Aboard the Brightline at 75 miles an hour


By Richard David Chamberlain. May 17,2018

There was a time, not so very long ago, when train travel was an elegant and highly anticipated form of transportation. There were writing desks aboard with free engraved stationery, a dining car with linen-covered tables, china plates with silver utensils, and uniformed porters who actually tipped their caps out of respect as they passed you in the aisles. I know this not because I’ve actually lived during that period of time when politeness and respect went hand-in-hand with the excitement of travel. No, what I know of train travel comes from old black and white films on the big screen in the fantasy world of movies.

Alfred Hitchcock’s The Lady Vanishes and Agatha Christie’s Murder on the Orient Express were childhood thrillers that forever bonded me to the mystery that surely exists aboard all trains. I think I would have liked living back then, and must admit that a small part of me hoped to capture a sliver of the romance of train travel by hoping aboard the Brightline recently for a non-stop trip from Fort Lauderdale to West Palm Beach with my husband.

For the uninitiated, Brightline is a diesel-electric higher speed express train that operates between the two destinations all day and night with additional runs on the weekends. Test runs are also being conducted to the company’s Miami station where service is expected to begin by the first of June.

Brightline, the trains, are owned by All Aboard Florida, the company, which itself is wholly owned by Florida East Coast Industries. And according to legion, this is the first time in half-a-century that a privately held company is running an express train service in the United States. The last time we’re told was in between 1970 and 1983 when the Rio Grande Zephyr operated service between Denver, Colorado and Ogden, Utah. The problem in that case was that Ogden was hardly a tourist capital, though it does have some interesting historic buildings according to the Chamber of Commerce.

Brightline has no such problem. When hubby and I recently took the train to West Palm Beach, we were headed to see the Henry Flagler Museum, otherwise known as Whitehall—his 75-room mansion constructed in 1902 at a time when Henry was building the railroad to bring folks from up north down to Florida for the healthy benefits of its sunshine. From the Brightline station in West Palm Beach, it is a quick five-minute Lyft ride to the estate, where you can get lost for hours.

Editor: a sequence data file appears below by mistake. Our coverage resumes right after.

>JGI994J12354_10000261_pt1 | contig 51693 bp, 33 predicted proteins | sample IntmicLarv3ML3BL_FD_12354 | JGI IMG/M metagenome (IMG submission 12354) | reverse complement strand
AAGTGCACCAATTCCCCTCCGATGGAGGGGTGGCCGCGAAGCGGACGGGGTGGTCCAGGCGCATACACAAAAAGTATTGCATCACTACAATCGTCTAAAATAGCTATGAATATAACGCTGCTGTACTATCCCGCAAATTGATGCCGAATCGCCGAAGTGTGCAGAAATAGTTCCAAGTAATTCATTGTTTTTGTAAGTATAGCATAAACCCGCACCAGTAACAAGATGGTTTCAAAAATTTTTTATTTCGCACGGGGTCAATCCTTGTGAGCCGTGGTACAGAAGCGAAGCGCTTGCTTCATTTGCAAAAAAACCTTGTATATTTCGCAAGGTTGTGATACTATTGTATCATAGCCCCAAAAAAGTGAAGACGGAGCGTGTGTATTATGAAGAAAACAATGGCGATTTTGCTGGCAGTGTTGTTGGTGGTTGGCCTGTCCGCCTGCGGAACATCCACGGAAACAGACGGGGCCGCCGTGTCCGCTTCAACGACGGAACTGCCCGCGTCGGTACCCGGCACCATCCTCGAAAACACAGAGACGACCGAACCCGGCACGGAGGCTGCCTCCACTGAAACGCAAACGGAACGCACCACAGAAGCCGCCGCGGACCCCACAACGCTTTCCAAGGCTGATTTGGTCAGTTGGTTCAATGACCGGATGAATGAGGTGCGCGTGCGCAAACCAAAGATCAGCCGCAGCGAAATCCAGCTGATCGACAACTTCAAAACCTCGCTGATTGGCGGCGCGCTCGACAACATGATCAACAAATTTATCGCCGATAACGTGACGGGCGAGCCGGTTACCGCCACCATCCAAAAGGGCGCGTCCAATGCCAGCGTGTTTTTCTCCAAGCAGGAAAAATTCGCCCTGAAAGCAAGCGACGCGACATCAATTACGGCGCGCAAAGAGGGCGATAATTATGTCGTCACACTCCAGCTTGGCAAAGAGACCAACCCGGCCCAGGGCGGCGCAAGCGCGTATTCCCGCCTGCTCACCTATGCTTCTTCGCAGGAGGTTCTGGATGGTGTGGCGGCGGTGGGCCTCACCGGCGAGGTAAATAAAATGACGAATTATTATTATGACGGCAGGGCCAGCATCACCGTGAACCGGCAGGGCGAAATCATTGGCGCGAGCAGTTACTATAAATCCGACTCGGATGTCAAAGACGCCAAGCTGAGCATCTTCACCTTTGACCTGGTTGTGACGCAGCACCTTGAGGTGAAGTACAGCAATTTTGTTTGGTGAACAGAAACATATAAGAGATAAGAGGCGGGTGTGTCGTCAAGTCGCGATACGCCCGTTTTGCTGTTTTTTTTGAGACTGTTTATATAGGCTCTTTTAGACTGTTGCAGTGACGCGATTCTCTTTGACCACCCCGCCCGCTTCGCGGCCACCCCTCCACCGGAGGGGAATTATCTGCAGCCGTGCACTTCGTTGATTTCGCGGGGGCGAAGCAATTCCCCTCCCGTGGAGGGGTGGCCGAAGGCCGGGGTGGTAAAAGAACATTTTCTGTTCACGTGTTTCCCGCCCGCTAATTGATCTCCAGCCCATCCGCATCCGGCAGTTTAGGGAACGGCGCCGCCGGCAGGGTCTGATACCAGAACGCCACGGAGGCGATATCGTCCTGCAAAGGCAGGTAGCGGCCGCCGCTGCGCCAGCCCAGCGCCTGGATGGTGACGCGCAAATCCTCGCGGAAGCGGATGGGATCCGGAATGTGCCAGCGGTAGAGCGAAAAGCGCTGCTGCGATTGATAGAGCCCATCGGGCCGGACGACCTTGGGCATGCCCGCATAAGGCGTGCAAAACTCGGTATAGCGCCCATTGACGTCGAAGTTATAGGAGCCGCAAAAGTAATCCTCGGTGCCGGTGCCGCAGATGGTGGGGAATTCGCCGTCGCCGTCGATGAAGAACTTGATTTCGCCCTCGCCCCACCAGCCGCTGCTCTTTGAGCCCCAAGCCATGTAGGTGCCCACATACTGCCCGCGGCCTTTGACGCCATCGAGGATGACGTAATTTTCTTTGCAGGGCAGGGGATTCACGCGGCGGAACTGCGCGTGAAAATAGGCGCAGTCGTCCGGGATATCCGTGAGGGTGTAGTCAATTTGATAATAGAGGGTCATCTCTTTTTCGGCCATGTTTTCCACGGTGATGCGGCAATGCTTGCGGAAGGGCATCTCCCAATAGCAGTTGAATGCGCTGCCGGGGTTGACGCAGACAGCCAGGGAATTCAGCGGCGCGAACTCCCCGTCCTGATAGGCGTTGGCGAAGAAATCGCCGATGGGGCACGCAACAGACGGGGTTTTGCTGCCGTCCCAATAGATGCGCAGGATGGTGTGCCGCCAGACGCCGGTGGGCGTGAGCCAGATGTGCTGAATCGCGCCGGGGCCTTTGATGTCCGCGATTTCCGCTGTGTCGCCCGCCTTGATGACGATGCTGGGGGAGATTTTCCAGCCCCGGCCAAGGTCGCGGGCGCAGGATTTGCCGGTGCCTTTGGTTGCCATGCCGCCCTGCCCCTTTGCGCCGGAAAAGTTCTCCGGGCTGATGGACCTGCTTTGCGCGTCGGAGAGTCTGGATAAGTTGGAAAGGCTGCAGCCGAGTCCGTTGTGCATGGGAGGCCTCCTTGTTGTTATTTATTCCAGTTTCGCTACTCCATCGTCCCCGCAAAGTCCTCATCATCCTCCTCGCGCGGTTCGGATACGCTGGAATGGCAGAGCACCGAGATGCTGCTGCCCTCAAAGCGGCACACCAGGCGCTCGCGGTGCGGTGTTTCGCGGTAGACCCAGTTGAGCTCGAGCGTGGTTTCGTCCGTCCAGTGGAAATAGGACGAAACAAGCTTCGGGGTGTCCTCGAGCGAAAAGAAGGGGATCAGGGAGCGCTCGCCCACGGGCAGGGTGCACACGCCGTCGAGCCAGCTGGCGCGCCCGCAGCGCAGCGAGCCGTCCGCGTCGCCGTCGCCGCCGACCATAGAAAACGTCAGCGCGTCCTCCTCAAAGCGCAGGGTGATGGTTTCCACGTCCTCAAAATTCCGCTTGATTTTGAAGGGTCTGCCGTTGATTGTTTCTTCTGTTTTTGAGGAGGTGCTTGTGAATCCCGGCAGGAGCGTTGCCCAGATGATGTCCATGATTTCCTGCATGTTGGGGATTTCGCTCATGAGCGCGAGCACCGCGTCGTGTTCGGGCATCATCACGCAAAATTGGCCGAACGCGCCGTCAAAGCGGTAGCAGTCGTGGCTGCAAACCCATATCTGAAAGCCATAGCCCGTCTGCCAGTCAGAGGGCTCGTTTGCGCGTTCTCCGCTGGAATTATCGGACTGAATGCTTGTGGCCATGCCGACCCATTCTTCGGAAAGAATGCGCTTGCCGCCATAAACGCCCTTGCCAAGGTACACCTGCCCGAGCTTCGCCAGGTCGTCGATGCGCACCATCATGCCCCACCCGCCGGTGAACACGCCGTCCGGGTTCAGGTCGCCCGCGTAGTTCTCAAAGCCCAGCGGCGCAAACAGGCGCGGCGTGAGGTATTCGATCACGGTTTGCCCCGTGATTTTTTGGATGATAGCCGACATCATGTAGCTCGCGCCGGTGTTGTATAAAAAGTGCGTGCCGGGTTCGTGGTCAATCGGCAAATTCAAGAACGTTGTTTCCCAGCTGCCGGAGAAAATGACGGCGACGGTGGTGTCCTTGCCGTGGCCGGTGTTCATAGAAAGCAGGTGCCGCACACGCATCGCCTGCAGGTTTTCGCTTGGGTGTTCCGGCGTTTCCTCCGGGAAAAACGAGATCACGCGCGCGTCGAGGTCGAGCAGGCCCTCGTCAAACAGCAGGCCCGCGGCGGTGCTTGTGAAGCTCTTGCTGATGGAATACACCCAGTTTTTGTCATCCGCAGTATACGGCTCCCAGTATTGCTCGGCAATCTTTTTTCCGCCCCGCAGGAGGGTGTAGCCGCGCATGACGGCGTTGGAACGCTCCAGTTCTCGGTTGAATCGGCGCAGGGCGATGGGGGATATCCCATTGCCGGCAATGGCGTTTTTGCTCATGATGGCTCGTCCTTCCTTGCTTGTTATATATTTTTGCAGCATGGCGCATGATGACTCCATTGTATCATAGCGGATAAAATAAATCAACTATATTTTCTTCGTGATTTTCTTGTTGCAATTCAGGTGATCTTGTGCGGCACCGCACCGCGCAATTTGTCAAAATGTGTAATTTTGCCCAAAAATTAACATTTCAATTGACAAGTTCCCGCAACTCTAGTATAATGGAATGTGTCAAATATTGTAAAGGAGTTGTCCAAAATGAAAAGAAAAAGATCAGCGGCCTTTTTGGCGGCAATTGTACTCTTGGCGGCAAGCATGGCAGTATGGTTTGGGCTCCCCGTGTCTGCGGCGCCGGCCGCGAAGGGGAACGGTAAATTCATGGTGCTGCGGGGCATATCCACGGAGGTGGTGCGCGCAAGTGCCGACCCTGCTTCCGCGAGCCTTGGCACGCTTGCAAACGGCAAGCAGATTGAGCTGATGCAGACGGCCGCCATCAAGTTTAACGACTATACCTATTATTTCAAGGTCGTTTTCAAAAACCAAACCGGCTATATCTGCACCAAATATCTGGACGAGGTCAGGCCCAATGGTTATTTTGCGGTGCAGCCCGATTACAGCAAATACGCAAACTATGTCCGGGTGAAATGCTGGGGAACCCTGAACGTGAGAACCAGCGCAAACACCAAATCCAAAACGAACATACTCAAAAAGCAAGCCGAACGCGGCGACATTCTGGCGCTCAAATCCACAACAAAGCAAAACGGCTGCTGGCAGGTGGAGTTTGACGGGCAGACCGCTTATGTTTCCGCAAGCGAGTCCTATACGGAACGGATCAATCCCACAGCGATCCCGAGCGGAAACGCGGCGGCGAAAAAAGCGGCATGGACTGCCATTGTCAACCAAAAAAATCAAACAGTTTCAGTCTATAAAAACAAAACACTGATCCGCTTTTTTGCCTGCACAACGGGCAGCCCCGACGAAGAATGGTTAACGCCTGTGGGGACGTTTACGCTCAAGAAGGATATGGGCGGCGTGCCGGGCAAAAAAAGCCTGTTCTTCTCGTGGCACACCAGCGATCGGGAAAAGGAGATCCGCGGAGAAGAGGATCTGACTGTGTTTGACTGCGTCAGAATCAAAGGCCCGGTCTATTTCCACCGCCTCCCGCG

To and fro, we were seated in quiet comfort in the Select section of the train (read: First Class) which costs $15 each way for the 40-minute or less ride. Currently, however, Brightline is running a two-for-one special, so the pair of us travelled roundtrip for $30. Seniors and kids ride at an additional discount.

There is not only free parking at both stations, in Select class there is also free drinks and grub. And it was surprising just how much free food and booze one can consume in just over a half-hour.

In the coach section, called Smart for no apparent reason, it will cost you $7 for a Bud Light, Stella Artois and assorted craft beers. It is also $7 for Simi Sonoma Valley Chardonnay, Mark West Pinot Noir, and a split of Martin & Rossi Prosecco. The good stuff, Heidsieck & Co. Monopole Champagne, is $16 for a split—which is actually a very good price. There is also Tequila Avión, Bacardi Rum, Beefeater Gin, Dewar’s White Label Scotch, Tito’s Vodka, and Wild Turkey Bourbon, all available at $9. Unless, of course, you are upfront in the Select coach where it’s free for the taking.

So too are the snacks, otherwise known as nibbles. There are assorted flavors of Kettle Brand Potato Chips at $3.25, as well as assorted Popchips, SkinnyPop popcorn, Lenn and Larry’s Chocolate Chip Cookies, and Haribo Gummy Bears. Up the ante to $8.50 and you get a Go Picnic Sunflower Butter & Multigrain Crackers or a Go Picnic Beef Salami & Asiago Cheese. Again, buy a Select class ticket and that too is on the house. Oh—and lest we forget, of course there are sodas (as in Pepsi and Schweppes products), plus coffee, tea, milk, premium bottled waters, and the essential Red Bull energy drink.

In the ultra-modern yellow and blue themed stations, there is the Brightline version of an airport lounge for Select customers, who enter through a high-tech glass entry point operated by scanning their tickets. The fridge is stocked and the counter is full. (Smart Couch customers can look, but not enter).

Taken all together, Brightline is a first-class service in any seat. The employees deserve a special nod for actually smiling and seem to be enjoying themselves. Imagine. Take the train to and from work, and these uniformed cuties will become your new best friends. They will even help you stow your bags in the baggage area at the entrance to each car, or your pet in its carrier under the seat in front of you. Yes, Fido is allowed, as is Sylvester, if appropriately contained.

Train travel is a great idea whose time has come to Florida, with future expansion expected to aim all the way to Orlando in the not too distant future (hopefully). Trust us when we say that as you are sitting in your comfortable leather seat, reclined just so, with a bit of the bubbly and a crisp or two….somehow I-95 with its parking lot traffic just seems so-oo yesterday. N’est-ce pas?

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